I’ve written before about the sense of pleasure I get by writing an article or a piece of content.
I felt particularly good last week when I had the chance to contribute to the3six5 project – 365 diary entries written by 365 different (globally dispersed) authors.
The task was to write 365 words (that’s not many to tell a story and make a point!) about my experiences of the world on October 12, 2011. Read my diary entry here.
I’d encourage anyone out there to apply to be a 2012 contributor if you like the look of the project.
Note to self: write more and impose word & time limits to aid in producing good content.
After recently reading Tribes by Seth Godin (a book I highly recommend), I realised how poor a job I have done at publicly documenting the work and progress I’ve been a part of at OuterArc.
For me, one of the stand out stories in Tribes was one where Seth Godin described his role at a small software company at the age of 24, titled “Leading from the Bottom”.
The story: Godin had to deliver a number of educational software programs, in the space of a few months, in time for Christmas, with only 3 programmers lent to him by the management (from a pool of 60).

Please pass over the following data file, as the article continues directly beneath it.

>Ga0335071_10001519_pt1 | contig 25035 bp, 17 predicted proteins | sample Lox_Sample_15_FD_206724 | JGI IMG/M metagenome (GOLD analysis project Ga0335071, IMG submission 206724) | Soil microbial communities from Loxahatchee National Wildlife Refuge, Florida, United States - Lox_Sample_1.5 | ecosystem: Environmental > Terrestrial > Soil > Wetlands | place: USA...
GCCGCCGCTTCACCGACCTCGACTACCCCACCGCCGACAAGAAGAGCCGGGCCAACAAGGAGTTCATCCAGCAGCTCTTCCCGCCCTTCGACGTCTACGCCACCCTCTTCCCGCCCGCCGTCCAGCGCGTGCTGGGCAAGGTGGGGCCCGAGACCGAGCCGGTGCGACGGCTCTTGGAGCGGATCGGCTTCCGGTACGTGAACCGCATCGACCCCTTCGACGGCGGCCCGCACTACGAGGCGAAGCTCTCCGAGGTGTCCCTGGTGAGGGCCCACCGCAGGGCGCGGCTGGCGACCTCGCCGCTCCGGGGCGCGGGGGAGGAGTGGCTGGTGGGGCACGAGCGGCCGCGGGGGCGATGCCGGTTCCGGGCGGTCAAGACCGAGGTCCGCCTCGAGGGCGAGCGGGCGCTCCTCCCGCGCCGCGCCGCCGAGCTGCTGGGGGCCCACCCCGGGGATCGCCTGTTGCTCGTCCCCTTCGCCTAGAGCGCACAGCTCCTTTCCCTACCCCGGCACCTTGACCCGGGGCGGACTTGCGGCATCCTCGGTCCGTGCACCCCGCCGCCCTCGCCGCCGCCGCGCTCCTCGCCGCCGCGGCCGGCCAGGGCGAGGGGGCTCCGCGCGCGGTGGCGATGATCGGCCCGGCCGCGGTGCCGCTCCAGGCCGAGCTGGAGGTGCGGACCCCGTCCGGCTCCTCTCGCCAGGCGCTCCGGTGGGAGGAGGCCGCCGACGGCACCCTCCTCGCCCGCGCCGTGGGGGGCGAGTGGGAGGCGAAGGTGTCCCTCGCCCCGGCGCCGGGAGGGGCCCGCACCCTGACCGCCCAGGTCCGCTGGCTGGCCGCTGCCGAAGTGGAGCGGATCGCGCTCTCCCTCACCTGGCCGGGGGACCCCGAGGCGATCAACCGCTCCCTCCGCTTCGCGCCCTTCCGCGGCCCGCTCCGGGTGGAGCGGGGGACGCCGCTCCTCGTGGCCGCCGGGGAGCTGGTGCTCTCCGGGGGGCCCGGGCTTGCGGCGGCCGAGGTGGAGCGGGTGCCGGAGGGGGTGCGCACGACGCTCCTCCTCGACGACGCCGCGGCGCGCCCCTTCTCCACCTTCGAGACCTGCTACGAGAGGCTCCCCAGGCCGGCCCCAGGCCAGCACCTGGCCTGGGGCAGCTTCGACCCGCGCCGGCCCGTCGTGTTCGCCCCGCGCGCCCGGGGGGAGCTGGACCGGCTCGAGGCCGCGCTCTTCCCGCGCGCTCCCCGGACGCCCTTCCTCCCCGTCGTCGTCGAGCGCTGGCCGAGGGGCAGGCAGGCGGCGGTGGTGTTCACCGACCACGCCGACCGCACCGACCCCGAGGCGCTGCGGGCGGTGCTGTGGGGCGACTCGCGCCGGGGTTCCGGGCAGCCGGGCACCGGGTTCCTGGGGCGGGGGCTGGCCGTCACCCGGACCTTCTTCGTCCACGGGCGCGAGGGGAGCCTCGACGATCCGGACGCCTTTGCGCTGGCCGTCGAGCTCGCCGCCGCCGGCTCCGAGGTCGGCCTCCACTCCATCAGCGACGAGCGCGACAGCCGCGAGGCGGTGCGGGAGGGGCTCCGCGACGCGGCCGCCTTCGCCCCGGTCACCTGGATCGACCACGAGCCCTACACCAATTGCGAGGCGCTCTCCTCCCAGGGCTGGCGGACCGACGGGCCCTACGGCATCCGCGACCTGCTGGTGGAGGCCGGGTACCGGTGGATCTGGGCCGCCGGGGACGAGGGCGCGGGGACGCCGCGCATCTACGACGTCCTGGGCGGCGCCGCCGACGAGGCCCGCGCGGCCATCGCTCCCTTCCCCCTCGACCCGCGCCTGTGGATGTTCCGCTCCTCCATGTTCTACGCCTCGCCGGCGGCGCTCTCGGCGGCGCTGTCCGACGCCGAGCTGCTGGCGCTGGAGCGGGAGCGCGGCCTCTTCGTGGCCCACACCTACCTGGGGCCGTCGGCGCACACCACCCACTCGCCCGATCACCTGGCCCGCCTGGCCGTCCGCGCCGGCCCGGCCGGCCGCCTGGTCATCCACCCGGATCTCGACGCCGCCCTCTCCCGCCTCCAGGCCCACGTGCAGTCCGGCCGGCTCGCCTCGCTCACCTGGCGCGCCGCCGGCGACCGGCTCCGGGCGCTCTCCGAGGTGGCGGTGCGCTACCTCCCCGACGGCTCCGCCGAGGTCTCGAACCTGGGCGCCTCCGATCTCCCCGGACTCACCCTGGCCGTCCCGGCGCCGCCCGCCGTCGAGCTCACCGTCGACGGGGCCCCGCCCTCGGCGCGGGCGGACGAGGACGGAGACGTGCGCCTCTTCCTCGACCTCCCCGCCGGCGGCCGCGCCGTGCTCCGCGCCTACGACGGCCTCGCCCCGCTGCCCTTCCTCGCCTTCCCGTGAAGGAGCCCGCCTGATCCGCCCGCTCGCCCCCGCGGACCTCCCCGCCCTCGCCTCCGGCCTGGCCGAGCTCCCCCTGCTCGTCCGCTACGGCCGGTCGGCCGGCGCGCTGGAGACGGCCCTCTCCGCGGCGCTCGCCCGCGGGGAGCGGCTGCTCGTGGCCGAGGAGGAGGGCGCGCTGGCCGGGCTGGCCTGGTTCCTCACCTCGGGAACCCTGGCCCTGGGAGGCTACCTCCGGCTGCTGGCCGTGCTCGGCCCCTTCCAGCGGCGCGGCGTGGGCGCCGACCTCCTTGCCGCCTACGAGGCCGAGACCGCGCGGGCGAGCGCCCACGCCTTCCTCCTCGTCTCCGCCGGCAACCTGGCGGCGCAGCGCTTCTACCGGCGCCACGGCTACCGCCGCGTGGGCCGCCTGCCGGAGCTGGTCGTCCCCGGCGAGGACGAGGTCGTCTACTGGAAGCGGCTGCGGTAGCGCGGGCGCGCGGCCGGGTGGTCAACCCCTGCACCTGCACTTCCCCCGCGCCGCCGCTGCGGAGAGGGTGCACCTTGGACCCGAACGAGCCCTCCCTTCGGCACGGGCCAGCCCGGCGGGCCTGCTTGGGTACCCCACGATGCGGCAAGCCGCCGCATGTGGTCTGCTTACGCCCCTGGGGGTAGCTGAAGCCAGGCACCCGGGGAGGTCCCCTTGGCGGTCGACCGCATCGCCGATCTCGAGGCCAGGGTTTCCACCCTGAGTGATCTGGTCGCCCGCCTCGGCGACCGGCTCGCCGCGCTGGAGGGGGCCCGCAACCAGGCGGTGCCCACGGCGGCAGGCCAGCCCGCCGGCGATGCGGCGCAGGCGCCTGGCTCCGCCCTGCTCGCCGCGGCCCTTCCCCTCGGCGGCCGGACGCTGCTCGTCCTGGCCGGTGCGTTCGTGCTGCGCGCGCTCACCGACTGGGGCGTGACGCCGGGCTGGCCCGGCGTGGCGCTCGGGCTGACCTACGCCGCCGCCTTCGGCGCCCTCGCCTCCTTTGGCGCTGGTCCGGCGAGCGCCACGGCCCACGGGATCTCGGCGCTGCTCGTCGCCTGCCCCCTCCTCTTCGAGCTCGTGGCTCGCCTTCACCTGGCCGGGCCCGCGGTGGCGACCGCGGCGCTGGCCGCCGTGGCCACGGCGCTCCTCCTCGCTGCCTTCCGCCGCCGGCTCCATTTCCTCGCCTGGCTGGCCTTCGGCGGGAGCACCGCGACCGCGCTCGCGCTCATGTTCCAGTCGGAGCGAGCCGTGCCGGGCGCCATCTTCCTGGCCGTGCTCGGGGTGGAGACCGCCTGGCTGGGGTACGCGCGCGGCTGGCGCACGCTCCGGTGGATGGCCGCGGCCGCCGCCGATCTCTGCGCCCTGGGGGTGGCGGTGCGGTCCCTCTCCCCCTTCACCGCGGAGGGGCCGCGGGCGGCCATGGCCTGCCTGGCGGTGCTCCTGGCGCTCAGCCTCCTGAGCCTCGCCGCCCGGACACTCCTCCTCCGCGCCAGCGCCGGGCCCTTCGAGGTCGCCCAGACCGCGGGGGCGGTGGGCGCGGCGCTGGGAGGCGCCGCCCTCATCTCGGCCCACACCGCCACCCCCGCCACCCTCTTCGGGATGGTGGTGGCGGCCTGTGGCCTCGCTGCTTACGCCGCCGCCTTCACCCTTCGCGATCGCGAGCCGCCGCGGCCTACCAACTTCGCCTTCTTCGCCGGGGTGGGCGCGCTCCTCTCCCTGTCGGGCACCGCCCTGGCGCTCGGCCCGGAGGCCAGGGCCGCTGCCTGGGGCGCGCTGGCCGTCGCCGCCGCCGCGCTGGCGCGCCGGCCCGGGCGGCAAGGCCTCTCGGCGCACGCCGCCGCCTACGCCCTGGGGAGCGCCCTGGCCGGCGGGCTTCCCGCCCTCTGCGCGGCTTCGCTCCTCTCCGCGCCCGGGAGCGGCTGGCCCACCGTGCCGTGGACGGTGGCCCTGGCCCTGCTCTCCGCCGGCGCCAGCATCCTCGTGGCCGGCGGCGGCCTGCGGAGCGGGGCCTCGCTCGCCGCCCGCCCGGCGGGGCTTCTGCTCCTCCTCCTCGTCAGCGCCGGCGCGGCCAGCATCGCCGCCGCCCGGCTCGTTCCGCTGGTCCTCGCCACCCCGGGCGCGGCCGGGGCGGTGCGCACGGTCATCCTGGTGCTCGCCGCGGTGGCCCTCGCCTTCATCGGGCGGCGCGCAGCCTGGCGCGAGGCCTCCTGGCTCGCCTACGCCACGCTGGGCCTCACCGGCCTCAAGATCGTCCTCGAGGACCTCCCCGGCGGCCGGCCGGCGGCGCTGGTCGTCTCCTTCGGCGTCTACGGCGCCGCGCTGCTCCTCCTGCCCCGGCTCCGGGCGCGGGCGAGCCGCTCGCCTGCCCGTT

What did he do? Knowing that his task was impossible with the very limited resources he had, Godin sent out a newsletter twice a week to everyone in the company. He documented the struggles of his team but also talked about the great work they were doing and the breakthroughs his team had made.
What happened? People joined the cause. In the space of a few months almost all the programmers had either been assigned to his project or were working on it in their spare time. Seth & his team ended up making the ship date and netted the company millions.
Why? Godin galvanised his team (tribe) by sharing the story of their struggle.
A technical breakthrough, winning a new client, the struggles of market education, market penetration successes – it all provides a great story – you get to see how far you’ve come and more than that, you’re sharing the experiences (good & bad) of the journey (internally & externally). 37Signals do a great job of this with their Signals vs. Noise blog.
The lesson? Document the struggle, share the experience, build a tribe.